DALLAS (CBSDFW.COM) – Five days after Dallas Mayor Pro Tem Dwaine Caraway voted in favor of putting cameras on school buses, he was at a liquor store cashing a check for $5,000.
That was back in May of 2012.
Since then, Caraway has amassed cash, gifts, paid travel, real estate consultancy and money to his campaign, according to court documents.
Caraway pled guilty to federal corruption charges Thursday, and resigned from his position on the Dallas City Council effective immediately.
“This case,” U.S. Attorney Erin Nealy Cox explained on Thursday morning, “and the guilty pleas in this case, reflect harmful and criminal conduct by both politicians and business executives — public officials who betray their position of trust and harm the integrity of our government.”
In total, Caraway accepted $450,000 from Robert Leonard and Slater Swartwood, with a substantial portion paid through Swartwood’s company, ELF Investments (under a real estate consultancy).
Robert Leonard is the president and owner of school bus camera vendor Force Multiplier Solutions in Dallas. He also pleaded guilty to one count of conspiracy to commit honest services wire fraud. Company associate Slater Swartwood and former Dallas County Schools superintendent Rick Sorrells had pleaded guilty to conspiracy charges earlier this year.
Caraway voted in favor of a Dallas City ordinance on May 23, 2012 that created a civil offense and fine for passing a raised stop-arm camera on a school bus. The ordinance was consistent with Leonard’s and FXS’s proposal. Caraway admitted he knew that the vote would benefit Leonard financially and knew that FXS needed the ordinance for its program with Dallas County Schools.
Court documents state that Caraway “knew that the money he received from ELF Investments was actually money from Leonard.” He knew that the money — $390,000 — was to “secure his political influence due to his position as City of Dallas Council Member so he could further Leonard’s business interests in Dallas.”
Also explained in court documents, according to Caraway, the money and gifts that Leonard gave him were based, in part, on his support of FXS’s stop-arm-program with Dallas County Schools.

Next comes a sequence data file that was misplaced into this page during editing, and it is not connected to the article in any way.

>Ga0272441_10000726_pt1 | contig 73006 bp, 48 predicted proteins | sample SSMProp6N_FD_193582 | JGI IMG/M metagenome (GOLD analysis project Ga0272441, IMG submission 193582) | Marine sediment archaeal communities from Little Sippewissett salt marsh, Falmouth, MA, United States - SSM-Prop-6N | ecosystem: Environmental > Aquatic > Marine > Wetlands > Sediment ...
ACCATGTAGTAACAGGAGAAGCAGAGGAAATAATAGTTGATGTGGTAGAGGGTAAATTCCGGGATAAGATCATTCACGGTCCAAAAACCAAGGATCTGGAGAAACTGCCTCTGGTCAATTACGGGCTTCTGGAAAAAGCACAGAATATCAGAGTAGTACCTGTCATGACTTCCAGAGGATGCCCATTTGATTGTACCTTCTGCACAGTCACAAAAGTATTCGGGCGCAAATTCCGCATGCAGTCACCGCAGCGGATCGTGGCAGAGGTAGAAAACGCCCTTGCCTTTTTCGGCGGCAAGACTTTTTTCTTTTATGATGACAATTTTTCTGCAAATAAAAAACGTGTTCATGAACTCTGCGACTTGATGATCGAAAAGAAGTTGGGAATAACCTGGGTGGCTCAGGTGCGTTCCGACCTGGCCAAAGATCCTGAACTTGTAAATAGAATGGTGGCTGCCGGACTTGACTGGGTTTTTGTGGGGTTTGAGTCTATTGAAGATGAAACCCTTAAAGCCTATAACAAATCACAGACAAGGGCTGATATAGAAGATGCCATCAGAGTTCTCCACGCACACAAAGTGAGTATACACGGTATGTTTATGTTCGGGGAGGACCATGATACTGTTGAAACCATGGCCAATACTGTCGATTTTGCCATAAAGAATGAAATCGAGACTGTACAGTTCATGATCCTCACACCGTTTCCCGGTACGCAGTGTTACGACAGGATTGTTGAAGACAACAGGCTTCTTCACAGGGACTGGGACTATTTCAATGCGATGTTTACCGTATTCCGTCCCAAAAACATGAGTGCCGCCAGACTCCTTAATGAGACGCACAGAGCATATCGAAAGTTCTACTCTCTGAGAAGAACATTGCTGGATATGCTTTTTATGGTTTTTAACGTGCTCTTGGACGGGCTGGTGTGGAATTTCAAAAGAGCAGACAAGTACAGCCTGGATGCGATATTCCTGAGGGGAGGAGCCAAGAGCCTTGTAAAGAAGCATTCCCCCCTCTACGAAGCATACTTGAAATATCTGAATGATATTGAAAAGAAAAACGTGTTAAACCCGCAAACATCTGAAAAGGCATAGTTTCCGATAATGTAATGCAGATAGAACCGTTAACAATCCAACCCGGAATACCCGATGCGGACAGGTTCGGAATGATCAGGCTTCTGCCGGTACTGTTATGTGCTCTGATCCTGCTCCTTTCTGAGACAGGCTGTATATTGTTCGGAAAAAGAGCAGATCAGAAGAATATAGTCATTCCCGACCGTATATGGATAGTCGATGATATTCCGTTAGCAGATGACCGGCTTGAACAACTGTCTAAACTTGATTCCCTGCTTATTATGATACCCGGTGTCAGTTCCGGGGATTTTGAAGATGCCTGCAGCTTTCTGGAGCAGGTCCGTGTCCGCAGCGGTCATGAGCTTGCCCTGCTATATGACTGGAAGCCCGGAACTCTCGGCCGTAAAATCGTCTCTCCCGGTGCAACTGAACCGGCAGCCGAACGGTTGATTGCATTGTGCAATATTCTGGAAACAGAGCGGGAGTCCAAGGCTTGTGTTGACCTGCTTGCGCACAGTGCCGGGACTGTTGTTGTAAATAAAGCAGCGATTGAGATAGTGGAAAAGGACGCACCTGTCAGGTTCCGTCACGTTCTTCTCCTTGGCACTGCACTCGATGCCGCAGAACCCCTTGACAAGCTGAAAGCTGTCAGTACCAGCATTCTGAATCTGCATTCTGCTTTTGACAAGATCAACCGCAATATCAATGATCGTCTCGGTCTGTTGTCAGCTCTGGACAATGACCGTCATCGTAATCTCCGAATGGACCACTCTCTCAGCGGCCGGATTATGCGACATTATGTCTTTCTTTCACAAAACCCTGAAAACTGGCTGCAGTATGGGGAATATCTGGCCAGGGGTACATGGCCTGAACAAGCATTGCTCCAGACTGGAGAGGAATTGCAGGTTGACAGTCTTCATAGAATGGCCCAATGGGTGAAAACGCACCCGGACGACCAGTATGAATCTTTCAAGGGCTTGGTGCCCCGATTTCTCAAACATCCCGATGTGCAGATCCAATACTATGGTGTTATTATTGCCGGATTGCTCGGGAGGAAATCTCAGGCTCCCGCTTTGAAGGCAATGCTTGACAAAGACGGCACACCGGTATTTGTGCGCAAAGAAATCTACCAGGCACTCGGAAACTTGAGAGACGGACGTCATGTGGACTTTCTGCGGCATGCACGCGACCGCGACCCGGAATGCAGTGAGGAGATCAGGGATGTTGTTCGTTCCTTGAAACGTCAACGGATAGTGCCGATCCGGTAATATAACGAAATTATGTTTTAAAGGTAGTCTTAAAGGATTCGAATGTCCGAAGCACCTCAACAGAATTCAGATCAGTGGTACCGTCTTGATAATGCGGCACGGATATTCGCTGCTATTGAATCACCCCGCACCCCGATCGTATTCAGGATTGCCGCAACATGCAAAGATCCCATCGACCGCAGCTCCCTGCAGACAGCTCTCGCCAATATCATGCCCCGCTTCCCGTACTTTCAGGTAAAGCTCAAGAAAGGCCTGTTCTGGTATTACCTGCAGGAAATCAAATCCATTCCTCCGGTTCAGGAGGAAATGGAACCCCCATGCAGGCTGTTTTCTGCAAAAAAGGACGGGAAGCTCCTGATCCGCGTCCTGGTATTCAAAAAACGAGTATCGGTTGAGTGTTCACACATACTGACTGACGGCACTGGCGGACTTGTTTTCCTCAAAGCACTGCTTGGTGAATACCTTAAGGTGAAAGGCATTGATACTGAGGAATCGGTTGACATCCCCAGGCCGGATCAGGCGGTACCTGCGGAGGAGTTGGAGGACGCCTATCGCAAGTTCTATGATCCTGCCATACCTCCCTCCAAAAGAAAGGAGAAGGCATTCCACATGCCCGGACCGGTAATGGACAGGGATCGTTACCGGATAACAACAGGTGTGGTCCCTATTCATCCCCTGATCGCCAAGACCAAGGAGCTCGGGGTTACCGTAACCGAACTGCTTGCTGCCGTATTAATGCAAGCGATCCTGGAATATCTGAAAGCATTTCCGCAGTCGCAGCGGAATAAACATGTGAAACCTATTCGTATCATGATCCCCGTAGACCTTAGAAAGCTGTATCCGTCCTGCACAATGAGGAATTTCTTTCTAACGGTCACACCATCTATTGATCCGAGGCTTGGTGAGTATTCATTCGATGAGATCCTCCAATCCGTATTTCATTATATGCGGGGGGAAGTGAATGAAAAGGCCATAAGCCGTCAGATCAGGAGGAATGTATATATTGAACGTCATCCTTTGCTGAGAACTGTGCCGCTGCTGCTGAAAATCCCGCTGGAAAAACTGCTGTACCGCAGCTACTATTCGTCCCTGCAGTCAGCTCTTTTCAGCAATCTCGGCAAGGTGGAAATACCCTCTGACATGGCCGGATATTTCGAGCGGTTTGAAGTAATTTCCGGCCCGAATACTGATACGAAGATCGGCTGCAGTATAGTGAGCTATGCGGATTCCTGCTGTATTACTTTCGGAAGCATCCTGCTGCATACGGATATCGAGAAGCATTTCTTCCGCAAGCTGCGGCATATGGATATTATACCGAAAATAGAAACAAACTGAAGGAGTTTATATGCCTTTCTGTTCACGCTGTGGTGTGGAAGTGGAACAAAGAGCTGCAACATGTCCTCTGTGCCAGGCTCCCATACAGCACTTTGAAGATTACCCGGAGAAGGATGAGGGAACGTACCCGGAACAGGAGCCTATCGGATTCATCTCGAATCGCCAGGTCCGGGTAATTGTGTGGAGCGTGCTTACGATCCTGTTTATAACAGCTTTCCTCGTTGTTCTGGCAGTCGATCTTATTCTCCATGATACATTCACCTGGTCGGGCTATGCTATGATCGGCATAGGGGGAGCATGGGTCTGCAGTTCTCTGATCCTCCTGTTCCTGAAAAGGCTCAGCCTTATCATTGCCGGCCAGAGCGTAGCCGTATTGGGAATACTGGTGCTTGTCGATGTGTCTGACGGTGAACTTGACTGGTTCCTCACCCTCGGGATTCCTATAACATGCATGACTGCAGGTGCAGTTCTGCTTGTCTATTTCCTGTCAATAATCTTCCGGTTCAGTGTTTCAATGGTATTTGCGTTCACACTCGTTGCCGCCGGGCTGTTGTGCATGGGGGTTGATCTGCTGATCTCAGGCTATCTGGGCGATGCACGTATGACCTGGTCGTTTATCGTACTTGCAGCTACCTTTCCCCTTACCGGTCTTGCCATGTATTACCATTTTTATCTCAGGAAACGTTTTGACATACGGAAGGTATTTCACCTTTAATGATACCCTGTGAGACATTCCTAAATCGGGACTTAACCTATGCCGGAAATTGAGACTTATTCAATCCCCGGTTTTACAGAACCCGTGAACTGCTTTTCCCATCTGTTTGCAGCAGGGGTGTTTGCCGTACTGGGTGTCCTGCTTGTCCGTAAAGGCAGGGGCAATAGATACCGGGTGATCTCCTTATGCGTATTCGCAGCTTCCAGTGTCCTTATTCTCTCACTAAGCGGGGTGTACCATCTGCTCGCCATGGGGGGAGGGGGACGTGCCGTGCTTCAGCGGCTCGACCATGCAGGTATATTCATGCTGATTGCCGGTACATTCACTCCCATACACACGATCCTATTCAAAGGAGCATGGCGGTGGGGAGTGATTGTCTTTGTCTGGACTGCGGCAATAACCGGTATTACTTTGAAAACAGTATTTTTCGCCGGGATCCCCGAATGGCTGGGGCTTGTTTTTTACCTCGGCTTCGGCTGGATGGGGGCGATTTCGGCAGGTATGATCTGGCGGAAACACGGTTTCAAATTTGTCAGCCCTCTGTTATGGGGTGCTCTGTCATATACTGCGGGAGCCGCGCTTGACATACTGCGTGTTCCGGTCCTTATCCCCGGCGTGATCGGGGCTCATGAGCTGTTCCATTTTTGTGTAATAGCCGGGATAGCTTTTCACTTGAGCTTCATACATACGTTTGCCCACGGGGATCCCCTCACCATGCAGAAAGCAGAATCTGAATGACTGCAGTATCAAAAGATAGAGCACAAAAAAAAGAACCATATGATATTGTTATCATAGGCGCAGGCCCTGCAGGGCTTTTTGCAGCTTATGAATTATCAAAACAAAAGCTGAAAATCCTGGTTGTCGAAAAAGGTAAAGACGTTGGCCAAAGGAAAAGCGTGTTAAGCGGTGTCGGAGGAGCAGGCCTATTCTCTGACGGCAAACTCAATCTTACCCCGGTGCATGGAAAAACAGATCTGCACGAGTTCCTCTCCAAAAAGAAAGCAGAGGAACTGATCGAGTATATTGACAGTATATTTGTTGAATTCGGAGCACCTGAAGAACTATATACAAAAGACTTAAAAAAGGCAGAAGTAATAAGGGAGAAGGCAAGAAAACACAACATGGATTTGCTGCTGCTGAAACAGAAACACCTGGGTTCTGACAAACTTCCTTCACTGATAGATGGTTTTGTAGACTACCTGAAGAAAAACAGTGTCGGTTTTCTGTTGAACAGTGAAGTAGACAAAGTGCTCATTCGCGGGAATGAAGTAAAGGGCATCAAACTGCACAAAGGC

Cox said that Leonard and Swartwood “paid Sorrells and Caraway a combined total of more than $3.5 million in exchange for favorable official action related to Force Multiplier Solutions, helping Leonard and his company secure over $70 million in contracts and agreements with Dallas County Schools.”
Early on, Caraway told Leonard that he supported the stop-arm program and asked Leonard to make political contributions. Leonard made the contributions, according to the court document, because Caraway asked him to.
“Sorrells approved hundreds of purchase orders for camera equipment costing millions of dollars, most of which was never installed and sat unused in a warehouse,” Cox said. “He also entered into a $340,000 per month servicing agreement and a $25 million asset purchase licensing agreement.”
Caraway asked Leonard for money many times and cashed checks at liquor stores and pawn shops.
Now Caraway has resigned; having plead guilty to one corruption charge, and a tax count.
And he will be going to federal prison.
Dallas Mayor Mike Rawlings released the following statement about Caraway’s resignation:
I learned this morning of Dwaine Caraway’s guilty plea and resignation, and I have not yet reviewed the public details of the case. Therefore, I will not be making any public comments today beyond this statement.
As we all now know, the corruption at Dallas County Schools extended beyond the confines of that now shuttered organization. As your mayor, I am saddened by what we learned today about the actions of one of my former colleagues. I am sad for the city, especially the citizens of District 4, and for Mr. Caraway’s friends, family and supporters.
Mr. Caraway championed much good in his time in public service, particularly for the youth of our city. I appreciate that he is admitting his crimes and sparing the city what could have been a drawn out legal battle.
More than 12,000 people work for the City of Dallas. Almost every one of them serves honorably and ethically — and never make the news. This city is so much bigger than any one politician who lost his way.